Basically, if two countries want to conduct business involving the buying and selling of physical products, or if a player from country A wants to sell products to countries F, C, and Z, then an ISO certification is essential in getting the ball rolling. That’s it, very basically. Those who thirst for more on the ISO can have a watch:

Why the ISO’s Decision is Very Good News for Japan and the Rest of Humanity
Just as most observers agree that Japan currently has the most advanced and market-ready assistive robotics, there’s also broad consensus that, in terms of physical practicality and in an abstract economic sense, Japan has the greatest need. We’ve covered Japan’s Aging Society Problem as it relates to robotics on several occasions (vis-à-vis aging society; vis-à-vis women in science); it’s of extreme import, and given that the domestic assistive industry alone is conservatively projected to reach $4 billion over the next few decades, it's not something to be ignored or haphazardly managed.

And so, with this decision, broadly speaking, the ISO move both validates Japan’s role as a leader and innovator in assistive robotics, and it provides a practical route into export channels; thereby, the homes and workplaces of almost anyone on the planet. That’s money. Money and prestige.

Case in point:
Cyberdyne’s HAL Suit, approved for export by Japanese authorities earlier this year, can now not only begin the process of ISO certification, but take a lead in setting the global standard. Instead of being confined to Japan’s healthy yet limited market, this will allow Cyberdyne to expand internationally - of course feeding its bottom line, widening its feedback base, and looping back to improve domestic distribution and development.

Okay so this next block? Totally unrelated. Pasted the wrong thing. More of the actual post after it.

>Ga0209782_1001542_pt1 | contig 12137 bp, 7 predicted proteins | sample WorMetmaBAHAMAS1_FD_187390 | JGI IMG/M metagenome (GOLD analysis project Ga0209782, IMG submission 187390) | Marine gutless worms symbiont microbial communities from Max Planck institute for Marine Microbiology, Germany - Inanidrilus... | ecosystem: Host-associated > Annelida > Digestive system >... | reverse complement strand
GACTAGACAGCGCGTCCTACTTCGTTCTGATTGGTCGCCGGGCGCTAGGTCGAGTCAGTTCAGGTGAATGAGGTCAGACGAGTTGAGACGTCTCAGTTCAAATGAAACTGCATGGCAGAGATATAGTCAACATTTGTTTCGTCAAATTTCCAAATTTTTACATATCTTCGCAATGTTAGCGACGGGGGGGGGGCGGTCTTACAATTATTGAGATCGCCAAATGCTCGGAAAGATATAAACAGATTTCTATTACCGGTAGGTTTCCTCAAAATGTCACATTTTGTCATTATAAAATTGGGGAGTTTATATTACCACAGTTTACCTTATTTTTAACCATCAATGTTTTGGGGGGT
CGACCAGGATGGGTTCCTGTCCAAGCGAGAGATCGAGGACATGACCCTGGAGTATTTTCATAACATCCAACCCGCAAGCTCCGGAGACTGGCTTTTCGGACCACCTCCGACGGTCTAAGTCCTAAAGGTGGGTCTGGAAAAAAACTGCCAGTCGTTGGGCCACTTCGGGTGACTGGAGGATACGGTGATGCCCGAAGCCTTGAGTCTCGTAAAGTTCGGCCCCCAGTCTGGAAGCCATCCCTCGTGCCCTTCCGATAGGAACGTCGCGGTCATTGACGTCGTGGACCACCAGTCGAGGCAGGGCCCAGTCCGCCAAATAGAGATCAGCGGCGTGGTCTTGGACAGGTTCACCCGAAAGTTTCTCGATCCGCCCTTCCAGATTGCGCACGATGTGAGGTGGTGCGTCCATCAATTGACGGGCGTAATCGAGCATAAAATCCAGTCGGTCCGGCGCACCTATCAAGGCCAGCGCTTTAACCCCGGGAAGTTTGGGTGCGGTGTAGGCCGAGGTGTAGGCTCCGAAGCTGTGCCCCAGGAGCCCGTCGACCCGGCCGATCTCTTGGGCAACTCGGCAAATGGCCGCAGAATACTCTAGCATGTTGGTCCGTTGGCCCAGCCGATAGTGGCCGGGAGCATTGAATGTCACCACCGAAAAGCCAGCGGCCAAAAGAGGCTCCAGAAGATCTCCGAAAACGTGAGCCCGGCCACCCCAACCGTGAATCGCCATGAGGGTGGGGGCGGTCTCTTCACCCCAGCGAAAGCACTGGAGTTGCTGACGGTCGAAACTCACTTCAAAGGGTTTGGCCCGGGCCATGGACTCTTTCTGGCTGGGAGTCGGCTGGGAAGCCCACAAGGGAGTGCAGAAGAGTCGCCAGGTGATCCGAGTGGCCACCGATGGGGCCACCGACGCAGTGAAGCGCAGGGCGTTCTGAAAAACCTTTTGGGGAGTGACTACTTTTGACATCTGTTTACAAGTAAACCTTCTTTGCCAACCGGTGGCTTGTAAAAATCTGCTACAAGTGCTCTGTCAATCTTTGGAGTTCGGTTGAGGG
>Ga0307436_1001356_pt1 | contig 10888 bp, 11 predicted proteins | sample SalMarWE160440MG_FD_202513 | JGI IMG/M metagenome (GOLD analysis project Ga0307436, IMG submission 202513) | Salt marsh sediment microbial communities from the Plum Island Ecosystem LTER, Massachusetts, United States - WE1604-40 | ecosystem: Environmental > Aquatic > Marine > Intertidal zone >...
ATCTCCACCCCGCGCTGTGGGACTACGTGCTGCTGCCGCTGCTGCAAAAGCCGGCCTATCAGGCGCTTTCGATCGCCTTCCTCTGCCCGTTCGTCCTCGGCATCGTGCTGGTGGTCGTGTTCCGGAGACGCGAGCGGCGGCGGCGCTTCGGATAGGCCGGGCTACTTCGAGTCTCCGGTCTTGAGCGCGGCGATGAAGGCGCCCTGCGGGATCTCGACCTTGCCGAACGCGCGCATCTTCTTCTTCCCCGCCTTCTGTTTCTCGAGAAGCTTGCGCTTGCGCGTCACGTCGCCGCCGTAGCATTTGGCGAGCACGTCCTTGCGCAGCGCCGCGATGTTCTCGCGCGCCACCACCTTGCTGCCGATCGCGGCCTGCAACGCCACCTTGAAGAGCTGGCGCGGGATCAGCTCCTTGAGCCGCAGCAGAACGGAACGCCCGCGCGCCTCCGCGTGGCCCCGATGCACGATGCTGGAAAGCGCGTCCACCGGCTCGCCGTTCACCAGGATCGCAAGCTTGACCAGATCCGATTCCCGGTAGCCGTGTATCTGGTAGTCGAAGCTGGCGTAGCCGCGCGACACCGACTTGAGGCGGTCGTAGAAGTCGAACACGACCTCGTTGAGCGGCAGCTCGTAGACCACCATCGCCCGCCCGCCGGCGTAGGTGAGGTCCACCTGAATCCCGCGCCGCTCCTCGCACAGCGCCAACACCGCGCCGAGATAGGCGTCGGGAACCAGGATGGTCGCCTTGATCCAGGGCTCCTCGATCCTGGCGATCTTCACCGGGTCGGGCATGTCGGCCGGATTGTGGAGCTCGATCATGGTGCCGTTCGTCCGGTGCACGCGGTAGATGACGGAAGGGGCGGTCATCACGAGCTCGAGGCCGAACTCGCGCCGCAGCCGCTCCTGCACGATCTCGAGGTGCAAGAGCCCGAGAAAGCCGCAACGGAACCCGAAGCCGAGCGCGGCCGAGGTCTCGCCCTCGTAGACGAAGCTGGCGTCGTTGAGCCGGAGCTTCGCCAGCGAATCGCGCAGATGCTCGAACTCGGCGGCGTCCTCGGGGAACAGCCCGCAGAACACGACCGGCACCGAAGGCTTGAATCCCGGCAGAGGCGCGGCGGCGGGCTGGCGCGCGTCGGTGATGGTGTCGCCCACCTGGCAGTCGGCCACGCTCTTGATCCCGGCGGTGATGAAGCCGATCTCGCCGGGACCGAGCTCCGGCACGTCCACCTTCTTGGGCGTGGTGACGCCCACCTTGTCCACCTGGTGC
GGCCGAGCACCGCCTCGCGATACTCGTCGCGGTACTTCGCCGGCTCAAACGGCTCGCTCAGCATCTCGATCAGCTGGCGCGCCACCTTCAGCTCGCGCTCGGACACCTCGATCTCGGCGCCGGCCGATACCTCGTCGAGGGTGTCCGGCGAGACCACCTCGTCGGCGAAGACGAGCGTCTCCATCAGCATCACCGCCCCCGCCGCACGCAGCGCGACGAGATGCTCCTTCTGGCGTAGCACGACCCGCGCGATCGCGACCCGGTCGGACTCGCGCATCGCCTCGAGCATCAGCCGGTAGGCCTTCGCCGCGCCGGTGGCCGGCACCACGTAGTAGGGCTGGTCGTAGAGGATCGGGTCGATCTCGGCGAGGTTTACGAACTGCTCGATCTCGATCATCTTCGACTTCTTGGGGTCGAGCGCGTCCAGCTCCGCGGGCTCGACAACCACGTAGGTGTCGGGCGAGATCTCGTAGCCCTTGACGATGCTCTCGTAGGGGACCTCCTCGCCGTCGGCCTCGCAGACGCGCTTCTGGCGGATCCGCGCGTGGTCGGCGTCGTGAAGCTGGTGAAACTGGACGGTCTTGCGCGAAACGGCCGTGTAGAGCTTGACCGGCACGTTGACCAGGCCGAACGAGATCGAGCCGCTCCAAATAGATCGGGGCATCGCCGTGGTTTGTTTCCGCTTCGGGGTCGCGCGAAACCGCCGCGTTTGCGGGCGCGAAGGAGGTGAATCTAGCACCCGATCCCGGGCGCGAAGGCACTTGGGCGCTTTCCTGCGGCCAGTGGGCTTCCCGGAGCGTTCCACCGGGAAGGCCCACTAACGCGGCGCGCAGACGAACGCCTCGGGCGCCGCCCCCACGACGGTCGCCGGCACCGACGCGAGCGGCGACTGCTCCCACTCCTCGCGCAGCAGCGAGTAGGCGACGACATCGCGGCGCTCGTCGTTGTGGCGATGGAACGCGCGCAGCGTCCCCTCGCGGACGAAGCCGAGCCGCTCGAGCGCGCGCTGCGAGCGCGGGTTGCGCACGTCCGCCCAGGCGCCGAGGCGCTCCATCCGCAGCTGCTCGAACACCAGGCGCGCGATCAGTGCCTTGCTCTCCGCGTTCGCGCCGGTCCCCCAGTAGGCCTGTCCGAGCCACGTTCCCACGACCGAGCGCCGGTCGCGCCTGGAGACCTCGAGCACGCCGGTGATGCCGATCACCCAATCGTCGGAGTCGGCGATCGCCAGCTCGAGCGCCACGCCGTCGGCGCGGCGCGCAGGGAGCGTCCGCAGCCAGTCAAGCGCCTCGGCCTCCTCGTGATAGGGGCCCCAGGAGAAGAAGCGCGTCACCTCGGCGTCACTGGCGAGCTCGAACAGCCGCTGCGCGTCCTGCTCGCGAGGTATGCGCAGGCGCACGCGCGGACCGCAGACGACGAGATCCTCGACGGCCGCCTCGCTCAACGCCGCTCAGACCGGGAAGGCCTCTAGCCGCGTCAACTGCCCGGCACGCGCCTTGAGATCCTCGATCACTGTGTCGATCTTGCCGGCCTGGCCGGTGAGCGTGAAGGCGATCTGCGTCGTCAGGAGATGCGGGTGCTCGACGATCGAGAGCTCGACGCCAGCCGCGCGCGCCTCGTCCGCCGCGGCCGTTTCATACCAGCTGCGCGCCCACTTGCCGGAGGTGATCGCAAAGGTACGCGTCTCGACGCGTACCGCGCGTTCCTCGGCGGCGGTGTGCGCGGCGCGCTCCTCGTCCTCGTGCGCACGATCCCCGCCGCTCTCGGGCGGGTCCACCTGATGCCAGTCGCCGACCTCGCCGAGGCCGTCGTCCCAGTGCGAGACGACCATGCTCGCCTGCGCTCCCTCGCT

(This is obvious, of course - but Cyberdyne, if you’re listening, the world’s biggest economy, whose citizens tend toward... the larger, is going to need, well, you know, a size upgrade. THXALOT, AMERICA)

Lastly, while Japanese robotics are super awesome and leading the world on many fronts, the worst thing the industry could do is leave itself to the confines of the archipelago’s international boundary and domestic economy. Overspecialization, stagnation, and the resulting international irrelevance would very likely hobble Japan’s robotics export potential - instead of leading the world and infusing the domestic economy will all that robot cash, Korea, the United States, and Western Europe could quickly eclipse Japan’s current assistive robotics forerunner status.

Just sayin, Japan, embrace international competition, send your stuff abroad, import what’s out there, watch the world, and keep your lead. Heed, Japan, heed the tragic Tale of How the World’s Best and Most Sought After Smartphones are Not Made/Designed in Japan. Heed it! For if you do not, the Apple iLeg, not the Sony VAIO Prosthetic Unipod QPT-19984, will become the best-selling assistive robot in Japan.

You know, so to speak.

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Just for Fun - Some VERY Assistive Robotics:
Nigel Ackland’s latest demo video for his BeBionic prosthetic arm. The role this device plays in improving one human life is something quite beautiful and profound (perhaps a bit offensive to call it a “Terminator Arm?”). Have a watch:

 

Images: RSLSteeper Bebionic; Tri-Met; Honda; Secom; Kawada Industries; Toyota; Cyberdyne